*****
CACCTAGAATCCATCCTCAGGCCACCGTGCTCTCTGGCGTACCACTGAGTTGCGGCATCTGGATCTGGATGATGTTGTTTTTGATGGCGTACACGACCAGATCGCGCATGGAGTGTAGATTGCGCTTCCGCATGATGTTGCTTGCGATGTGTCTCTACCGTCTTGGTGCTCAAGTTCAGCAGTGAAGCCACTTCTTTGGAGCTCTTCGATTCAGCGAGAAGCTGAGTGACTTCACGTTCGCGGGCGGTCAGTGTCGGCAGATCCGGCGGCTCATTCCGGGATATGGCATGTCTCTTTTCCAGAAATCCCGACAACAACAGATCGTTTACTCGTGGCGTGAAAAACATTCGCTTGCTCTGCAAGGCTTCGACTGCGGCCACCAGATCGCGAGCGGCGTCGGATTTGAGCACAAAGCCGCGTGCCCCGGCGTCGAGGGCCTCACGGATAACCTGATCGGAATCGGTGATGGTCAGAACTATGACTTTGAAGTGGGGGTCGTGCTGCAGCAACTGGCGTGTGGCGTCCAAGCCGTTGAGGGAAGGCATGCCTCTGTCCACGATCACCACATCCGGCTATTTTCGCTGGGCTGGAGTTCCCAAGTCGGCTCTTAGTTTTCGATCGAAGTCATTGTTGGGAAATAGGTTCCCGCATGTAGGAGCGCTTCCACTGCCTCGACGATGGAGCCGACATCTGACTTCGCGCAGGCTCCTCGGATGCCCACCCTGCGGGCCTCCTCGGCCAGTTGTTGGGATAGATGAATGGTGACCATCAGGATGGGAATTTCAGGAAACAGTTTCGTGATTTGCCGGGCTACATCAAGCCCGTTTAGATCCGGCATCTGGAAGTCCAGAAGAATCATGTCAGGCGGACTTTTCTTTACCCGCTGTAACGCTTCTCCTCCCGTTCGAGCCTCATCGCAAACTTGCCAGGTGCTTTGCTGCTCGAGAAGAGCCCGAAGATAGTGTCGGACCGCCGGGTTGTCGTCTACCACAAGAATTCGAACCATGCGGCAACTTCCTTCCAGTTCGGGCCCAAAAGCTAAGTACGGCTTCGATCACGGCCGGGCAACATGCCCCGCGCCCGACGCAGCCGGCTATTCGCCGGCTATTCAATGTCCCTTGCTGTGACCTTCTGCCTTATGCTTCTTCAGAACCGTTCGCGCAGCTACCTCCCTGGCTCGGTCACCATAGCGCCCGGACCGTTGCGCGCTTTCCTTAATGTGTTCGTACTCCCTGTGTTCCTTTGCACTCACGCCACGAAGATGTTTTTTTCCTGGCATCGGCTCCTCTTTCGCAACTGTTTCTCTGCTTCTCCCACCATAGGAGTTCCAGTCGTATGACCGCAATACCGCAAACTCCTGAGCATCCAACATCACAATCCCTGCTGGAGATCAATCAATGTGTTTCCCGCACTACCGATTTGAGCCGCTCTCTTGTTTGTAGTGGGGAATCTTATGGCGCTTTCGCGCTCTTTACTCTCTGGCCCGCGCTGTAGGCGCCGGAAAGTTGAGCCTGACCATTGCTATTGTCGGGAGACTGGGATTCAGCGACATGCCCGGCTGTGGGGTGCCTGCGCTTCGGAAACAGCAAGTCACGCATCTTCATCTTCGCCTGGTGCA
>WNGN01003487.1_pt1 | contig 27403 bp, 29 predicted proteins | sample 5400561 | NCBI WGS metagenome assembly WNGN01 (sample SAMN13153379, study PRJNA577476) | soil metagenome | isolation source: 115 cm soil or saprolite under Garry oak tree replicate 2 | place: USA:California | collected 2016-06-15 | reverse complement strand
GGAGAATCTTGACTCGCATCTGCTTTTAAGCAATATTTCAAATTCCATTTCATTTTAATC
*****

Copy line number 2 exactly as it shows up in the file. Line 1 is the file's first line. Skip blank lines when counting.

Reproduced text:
>WNGN01003487.1_pt1 | contig 27403 bp, 29 predicted proteins | sample 5400561 | NCBI WGS metagenome assembly WNGN01 (sample SAMN13153379, study PRJNA577476) | soil metagenome | isolation source: 115 cm soil or saprolite under Garry oak tree replicate 2 | place: USA:California | collected 2016-06-15 | reverse complement strand